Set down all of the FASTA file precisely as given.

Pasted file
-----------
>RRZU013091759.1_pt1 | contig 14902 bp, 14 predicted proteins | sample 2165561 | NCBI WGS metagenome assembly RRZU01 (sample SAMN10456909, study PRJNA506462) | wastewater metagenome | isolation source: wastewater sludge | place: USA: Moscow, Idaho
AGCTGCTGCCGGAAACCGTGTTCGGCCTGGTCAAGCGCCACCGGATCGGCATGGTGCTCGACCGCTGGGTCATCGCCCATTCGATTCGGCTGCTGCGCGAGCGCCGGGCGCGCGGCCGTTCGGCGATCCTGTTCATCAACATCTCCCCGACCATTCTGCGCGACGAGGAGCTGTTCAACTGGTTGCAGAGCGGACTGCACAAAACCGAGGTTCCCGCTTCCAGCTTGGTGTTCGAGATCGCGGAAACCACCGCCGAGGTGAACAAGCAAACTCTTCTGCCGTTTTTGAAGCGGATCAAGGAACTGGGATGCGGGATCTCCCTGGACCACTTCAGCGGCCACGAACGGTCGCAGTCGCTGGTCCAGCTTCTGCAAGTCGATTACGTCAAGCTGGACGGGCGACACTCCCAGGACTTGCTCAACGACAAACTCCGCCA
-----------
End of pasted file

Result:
>RRZU013091759.1_pt1 | contig 14902 bp, 14 predicted proteins | sample 2165561 | NCBI WGS metagenome assembly RRZU01 (sample SAMN10456909, study PRJNA506462) | wastewater metagenome | isolation source: wastewater sludge | place: USA: Moscow, Idaho
AGCTGCTGCCGGAAACCGTGTTCGGCCTGGTCAAGCGCCACCGGATCGGCATGGTGCTCGACCGCTGGGTCATCGCCCATTCGATTCGGCTGCTGCGCGAGCGCCGGGCGCGCGGCCGTTCGGCGATCCTGTTCATCAACATCTCCCCGACCATTCTGCGCGACGAGGAGCTGTTCAACTGGTTGCAGAGCGGACTGCACAAAACCGAGGTTCCCGCTTCCAGCTTGGTGTTCGAGATCGCGGAAACCACCGCCGAGGTGAACAAGCAAACTCTTCTGCCGTTTTTGAAGCGGATCAAGGAACTGGGATGCGGGATCTCCCTGGACCACTTCAGCGGCCACGAACGGTCGCAGTCGCTGGTCCAGCTTCTGCAAGTCGATTACGTCAAGCTGGACGGGCGACACTCCCAGGACTTGCTCAACGACAAACTCCGCCA